“My dear King, although Kali-yuga is full of faults, there is still one good quality about this age. It is that simply by chanting the holy name of Krishna, one can become free from material bondage and be promoted to the transcendental kingdom.” (Shrimad Bhagavatam, 12.3.51)
With every progressive achievement, be it in the area of technology or philosophy, there are tradeoffs, bad things that come along with the good. As the saying goes, “There’s no such thing as a free lunch”, there’s no such thing as advancement without retreat in other areas. The advent of computers and the programming required for their operation serve as great examples in this regard.
Computer programming is a field that arose out of the desire for increased productivity, driven by the desire for profit. Why put an army of workers on a project when you can have a computer do the job for you? The computer doesn’t require social security, health benefits, or even personal interaction; therefore it serves as a much easier entity to manage than an employee. Productivity is the driving force behind technology. A proprietor starts a business to earn a profit, to make a good living while being their own boss. The key to earning profits is to limit your expenses. The easiest way to keep your expenses down is to increase the output of work from the staff that you already employ. Computers are helpful in this regard because they don’t require much added expenditure, yet the output can increase greatly.
For a computer to perform the required tasks for a specific project, it needs to be programmed. Aside from the hardware configuration, at the heart of the device is the operating system, which serves as the foundation for all the functions the computer will perform. The operating system sets the ground rules; it tells you how memory will be allocated, how programs will look and feel, and how quickly operations can be performed. The developers, those who write the programs, need to tailor their programs to the target operating system. In the early days of computers, there was no such thing as Windows, or a system with a user-friendly graphical interface that allowed for the use of a mouse. All input/output was performed through terminal systems which had limited features as far as visuals were concerned. Not only were programs written to run on these terminal systems, but the development was done on these machines as well. Writing a program involves adhering to the syntactical and semantic constructs of the language being used, which means that the computer scientist must know how to declare and assign variables, write and call functions, and properly perform assignment and loop operations. Program languages are generally locked down very tight, so the slightest mistake in coding syntax will result in a compiler error. An error during the compilation of the program prevents the program from ever becoming an executable, meaning that the program can never be used by anyone unless and until all compiler errors are fixed.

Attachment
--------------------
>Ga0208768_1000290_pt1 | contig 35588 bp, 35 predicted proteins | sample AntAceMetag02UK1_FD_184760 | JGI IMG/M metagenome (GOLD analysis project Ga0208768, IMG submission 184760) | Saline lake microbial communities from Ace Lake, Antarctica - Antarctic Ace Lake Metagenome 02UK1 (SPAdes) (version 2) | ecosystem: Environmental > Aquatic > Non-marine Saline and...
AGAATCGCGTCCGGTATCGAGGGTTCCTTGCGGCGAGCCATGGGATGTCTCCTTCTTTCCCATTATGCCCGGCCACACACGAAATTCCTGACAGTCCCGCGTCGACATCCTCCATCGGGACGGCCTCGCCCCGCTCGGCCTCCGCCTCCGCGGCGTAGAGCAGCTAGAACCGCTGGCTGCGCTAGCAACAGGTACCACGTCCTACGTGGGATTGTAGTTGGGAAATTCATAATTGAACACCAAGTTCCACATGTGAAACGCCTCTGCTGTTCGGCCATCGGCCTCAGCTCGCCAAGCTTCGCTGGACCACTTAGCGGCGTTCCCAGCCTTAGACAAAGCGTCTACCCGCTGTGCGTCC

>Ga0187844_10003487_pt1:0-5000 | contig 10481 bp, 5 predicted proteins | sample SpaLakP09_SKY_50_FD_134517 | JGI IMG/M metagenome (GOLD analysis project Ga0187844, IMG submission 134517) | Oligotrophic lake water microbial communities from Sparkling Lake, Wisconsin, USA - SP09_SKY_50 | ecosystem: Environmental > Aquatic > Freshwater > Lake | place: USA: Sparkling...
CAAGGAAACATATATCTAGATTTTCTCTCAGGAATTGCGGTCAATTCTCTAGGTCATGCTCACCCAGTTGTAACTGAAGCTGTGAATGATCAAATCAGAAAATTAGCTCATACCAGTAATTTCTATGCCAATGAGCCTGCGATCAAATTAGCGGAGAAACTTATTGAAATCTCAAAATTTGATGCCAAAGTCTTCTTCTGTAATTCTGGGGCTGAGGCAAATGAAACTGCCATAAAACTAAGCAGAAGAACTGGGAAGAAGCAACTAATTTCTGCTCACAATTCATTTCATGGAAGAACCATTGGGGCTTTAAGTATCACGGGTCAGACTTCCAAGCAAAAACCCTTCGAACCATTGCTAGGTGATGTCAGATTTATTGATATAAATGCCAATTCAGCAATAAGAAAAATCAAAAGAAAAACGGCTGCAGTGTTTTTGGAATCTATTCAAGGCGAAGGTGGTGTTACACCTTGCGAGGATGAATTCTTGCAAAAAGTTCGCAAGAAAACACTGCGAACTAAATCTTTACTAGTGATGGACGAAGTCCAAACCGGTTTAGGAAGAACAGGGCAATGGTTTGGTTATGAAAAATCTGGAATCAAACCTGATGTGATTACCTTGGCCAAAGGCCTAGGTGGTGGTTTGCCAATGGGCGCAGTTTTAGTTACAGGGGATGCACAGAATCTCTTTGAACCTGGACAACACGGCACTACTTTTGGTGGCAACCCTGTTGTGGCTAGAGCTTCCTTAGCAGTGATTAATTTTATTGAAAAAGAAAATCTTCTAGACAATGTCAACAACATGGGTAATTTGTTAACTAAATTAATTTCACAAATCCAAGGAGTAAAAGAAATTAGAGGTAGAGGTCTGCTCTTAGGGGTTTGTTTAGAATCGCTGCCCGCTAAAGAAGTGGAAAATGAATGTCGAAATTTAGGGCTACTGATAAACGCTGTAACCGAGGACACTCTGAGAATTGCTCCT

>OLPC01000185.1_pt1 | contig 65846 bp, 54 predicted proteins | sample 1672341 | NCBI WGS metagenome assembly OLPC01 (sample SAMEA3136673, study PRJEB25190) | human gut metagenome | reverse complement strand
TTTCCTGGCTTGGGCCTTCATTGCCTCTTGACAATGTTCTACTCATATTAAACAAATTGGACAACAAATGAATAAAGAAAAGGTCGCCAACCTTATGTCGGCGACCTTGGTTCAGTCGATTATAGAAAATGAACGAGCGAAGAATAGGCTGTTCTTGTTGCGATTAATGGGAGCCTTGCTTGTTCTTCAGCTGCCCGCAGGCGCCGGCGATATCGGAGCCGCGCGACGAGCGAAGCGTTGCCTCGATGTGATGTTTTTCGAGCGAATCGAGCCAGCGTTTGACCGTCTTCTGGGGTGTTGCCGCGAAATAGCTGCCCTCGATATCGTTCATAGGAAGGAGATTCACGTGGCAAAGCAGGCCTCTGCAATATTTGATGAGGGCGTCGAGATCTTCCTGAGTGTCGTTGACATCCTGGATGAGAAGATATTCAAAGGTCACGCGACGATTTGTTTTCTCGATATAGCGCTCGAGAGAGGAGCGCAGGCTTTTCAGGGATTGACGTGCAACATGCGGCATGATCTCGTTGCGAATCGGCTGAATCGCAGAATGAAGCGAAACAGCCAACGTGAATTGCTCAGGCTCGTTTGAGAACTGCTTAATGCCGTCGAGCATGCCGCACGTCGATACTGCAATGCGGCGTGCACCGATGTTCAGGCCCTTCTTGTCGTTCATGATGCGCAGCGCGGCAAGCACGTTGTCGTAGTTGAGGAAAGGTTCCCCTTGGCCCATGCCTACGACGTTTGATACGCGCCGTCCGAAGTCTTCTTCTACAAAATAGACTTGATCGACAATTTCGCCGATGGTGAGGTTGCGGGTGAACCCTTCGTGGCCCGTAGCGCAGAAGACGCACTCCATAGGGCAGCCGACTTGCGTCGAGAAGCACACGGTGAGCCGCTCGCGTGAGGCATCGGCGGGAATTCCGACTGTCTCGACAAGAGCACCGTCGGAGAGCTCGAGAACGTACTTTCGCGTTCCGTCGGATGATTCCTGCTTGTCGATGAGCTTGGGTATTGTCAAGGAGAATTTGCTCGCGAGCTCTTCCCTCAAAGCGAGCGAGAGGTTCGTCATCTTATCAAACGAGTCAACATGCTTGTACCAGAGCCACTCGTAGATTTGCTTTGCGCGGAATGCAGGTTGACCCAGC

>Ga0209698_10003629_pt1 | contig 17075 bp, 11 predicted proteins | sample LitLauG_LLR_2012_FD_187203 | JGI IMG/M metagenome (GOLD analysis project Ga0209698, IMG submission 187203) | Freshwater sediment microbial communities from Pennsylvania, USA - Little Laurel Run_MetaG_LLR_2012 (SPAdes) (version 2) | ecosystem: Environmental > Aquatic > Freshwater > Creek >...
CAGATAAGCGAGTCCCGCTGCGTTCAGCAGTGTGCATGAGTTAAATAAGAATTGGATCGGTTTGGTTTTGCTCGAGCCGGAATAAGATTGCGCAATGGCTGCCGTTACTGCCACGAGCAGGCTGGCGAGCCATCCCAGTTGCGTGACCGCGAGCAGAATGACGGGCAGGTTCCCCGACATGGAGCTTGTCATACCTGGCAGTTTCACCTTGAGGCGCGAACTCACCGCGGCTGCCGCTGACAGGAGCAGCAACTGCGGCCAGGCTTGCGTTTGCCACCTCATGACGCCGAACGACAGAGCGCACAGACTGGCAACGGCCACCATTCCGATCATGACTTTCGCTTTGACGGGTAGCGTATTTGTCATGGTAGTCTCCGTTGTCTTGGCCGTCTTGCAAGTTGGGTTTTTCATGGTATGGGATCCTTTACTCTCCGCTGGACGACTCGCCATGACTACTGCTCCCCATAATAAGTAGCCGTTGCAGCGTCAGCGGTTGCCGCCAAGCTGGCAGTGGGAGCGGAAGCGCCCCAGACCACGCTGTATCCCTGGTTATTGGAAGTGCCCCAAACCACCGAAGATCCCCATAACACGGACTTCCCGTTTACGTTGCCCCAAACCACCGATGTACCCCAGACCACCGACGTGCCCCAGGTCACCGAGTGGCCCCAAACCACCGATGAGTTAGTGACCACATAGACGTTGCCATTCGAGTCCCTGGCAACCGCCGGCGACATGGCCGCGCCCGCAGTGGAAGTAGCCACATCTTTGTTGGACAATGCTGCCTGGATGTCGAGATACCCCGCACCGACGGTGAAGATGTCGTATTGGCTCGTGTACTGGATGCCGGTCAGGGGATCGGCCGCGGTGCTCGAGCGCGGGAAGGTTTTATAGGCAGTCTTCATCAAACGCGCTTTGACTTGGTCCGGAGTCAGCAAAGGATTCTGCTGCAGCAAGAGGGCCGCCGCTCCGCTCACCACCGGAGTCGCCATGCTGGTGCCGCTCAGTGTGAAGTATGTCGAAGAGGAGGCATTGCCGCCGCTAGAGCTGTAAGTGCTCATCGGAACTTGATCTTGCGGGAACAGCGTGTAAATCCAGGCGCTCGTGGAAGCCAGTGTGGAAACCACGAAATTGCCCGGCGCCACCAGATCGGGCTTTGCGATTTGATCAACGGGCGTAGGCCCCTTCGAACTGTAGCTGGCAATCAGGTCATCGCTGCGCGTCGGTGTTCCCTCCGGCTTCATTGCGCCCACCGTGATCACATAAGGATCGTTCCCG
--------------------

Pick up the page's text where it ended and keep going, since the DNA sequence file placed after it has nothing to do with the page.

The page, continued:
When programming on a terminal/command line interface system, fixing compile errors is not that easy. Sometimes these errors aren’t even that easy to find; you could have a program with a thousand lines of code that has an error on line 535. Actually navigating to that line would be quite difficult on a system that didn’t have a mouse or copy and paste functions. As time went on, however, operating systems took a giant leap forward, and with this advancement programming became much easier. On today’s Windows-based systems, there are visual interfaces that allow programmers to generate new programs very quickly. In the latest releases of these IDEs [integrated development environments], compiler errors can actually be identified on the fly, as the program is being written. Auto-complete allows for the automatic generation of significant pieces of code during the time of writing. Variable names are also immediately verified, for many programming languages are case sensitive. Depending on the language, if a variable is declared with a capital letter in the beginning, and the same variable is called later on but written out in all lower case, the compiler will not recognize the variable. Auto-complete allows the developer to quickly find the correct spelling of the previously declared variable.